Cookies Policy

This site uses cookies. By continuing to browse the site you are agreeing to our use of cookies.

I accept this policy

Find out more here

The ‘Nuremberg Clause’ and Beyond: Legality Principle and Sources of International Criminal Law in the European Court’s Jurisprudence

No metrics data to plot.
The attempt to load metrics for this article has failed.
The attempt to plot a graph for these metrics has failed.
The full text of this article is not currently available.

Brill’s MyBook program is exclusively available on BrillOnline Books and Journals. Students and scholars affiliated with an institution that has purchased a Brill E-Book on the BrillOnline platform automatically have access to the MyBook option for the title(s) acquired by the Library. Brill MyBook is a print-on-demand paperback copy which is sold at a favorably uniform low price.

Access this article

+ Tax (if applicable)
Add to Favorites
You must be logged in to use this functionality

Legislative acts or constitutional courts’ decisions allowing the prosecution of alleged perpetrators of international crimes committed in the past continue to attribute to the legality principle a central role within domestic criminal proceedings or complaints before the European Court of Human Rights. This article assesses the evolution of the recent jurisprudence of the Strasbourg Court, which in the 2008 Korbely and Kononov cases for the first time extended the standards of the legality principle over war crimes and crimes against humanity. It examines the rationale for this development, which constitutes an attempt by the Court to restore a proper balance between substantive justice and individual protection, by ascertaining whether domestic convictions were consistent with the qualitative elements of the legality principle, such as accessibility and foreseeability. Through a detailed analysis of the European jurisprudence, the article argues that, although the new approach of the Court entails in abstracto a strengthening of individual safeguards from the arbitrariness of state power, the meaningful protection of the legality principle may be in concreto significantly narrow. The reasons for such a result are two-pronged: first, the Court seems to provide an interpretation of past law which radically diverged from the interpretation of the law in place in the legal system at the material time of the events; second, the international sources accepted by the Court as a valid basis for the applicants’ convictions – pursuant to the standards of the legality principle – were intended to create obligations only upon states, rather than individuals.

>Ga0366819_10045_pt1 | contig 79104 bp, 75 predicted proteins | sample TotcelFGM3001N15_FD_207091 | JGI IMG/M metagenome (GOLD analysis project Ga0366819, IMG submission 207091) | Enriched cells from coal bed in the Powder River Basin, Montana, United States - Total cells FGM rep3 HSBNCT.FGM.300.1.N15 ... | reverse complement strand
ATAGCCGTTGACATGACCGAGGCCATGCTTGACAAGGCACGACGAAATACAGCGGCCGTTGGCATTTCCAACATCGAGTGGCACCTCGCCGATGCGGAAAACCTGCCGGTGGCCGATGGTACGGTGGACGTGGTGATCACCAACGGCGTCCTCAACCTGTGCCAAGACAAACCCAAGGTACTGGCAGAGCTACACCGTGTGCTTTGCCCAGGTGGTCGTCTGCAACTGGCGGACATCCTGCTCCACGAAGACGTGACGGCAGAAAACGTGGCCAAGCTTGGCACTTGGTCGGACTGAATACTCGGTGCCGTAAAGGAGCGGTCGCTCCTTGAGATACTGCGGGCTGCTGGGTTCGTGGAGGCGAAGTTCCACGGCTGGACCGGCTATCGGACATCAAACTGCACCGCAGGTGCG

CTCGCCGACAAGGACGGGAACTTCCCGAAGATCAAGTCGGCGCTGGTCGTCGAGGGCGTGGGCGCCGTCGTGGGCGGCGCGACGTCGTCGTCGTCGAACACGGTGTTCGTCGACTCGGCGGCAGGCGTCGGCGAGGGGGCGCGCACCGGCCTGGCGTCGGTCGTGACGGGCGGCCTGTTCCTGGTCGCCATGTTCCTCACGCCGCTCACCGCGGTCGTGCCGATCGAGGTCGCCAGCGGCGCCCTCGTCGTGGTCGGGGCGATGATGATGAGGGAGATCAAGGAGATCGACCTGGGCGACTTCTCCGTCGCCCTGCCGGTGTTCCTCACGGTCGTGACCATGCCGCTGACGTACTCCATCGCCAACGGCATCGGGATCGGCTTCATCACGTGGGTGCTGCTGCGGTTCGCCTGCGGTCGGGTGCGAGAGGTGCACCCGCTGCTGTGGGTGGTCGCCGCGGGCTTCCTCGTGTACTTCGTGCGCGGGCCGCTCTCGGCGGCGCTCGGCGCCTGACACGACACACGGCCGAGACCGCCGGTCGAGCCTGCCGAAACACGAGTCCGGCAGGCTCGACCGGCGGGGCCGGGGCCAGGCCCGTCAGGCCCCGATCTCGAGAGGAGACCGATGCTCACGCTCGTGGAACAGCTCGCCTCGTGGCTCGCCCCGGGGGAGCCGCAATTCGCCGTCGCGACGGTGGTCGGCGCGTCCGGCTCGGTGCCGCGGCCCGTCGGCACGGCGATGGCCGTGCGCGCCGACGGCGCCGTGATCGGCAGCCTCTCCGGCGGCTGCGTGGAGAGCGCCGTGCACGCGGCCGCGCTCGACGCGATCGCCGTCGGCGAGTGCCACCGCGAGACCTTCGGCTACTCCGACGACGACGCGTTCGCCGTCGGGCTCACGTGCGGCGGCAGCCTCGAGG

Affiliations: 1: Lecturer in Law, Department of Law and Criminology, Edge Hill University, UK


Full text loading...


Data & Media loading...

Article metrics loading...



Can't access your account?
  • Tools

  • Add to Favorites
  • Printable version
  • Email this page
  • Subscribe to ToC alert
  • Get permissions
  • Recommend to your library

    You must fill out fields marked with: *

    Librarian details
    Your details
    Why are you recommending this title?
    Select reason:
    Nordic Journal of International Law — Recommend this title to your library
  • Export citations
  • Key

  • Full access
  • Open Access
  • Partial/No accessInformation